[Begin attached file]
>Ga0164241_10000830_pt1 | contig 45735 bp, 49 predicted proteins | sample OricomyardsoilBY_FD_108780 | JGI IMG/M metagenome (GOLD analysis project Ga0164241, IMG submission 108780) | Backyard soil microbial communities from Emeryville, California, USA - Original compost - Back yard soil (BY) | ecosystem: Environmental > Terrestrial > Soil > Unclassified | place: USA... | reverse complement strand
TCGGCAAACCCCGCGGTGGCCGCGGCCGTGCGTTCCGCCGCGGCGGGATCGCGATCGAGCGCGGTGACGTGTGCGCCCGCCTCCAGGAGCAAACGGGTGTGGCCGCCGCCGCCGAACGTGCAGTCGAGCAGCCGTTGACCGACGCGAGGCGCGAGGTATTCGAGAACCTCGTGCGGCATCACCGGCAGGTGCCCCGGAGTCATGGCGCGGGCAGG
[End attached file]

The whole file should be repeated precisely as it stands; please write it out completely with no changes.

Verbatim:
>Ga0164241_10000830_pt1 | contig 45735 bp, 49 predicted proteins | sample OricomyardsoilBY_FD_108780 | JGI IMG/M metagenome (GOLD analysis project Ga0164241, IMG submission 108780) | Backyard soil microbial communities from Emeryville, California, USA - Original compost - Back yard soil (BY) | ecosystem: Environmental > Terrestrial > Soil > Unclassified | place: USA... | reverse complement strand
TCGGCAAACCCCGCGGTGGCCGCGGCCGTGCGTTCCGCCGCGGCGGGATCGCGATCGAGCGCGGTGACGTGTGCGCCCGCCTCCAGGAGCAAACGGGTGTGGCCGCCGCCGCCGAACGTGCAGTCGAGCAGCCGTTGACCGACGCGAGGCGCGAGGTATTCGAGAACCTCGTGCGGCATCACCGGCAGGTGCCCCGGAGTCATGGCGCGGGCAGG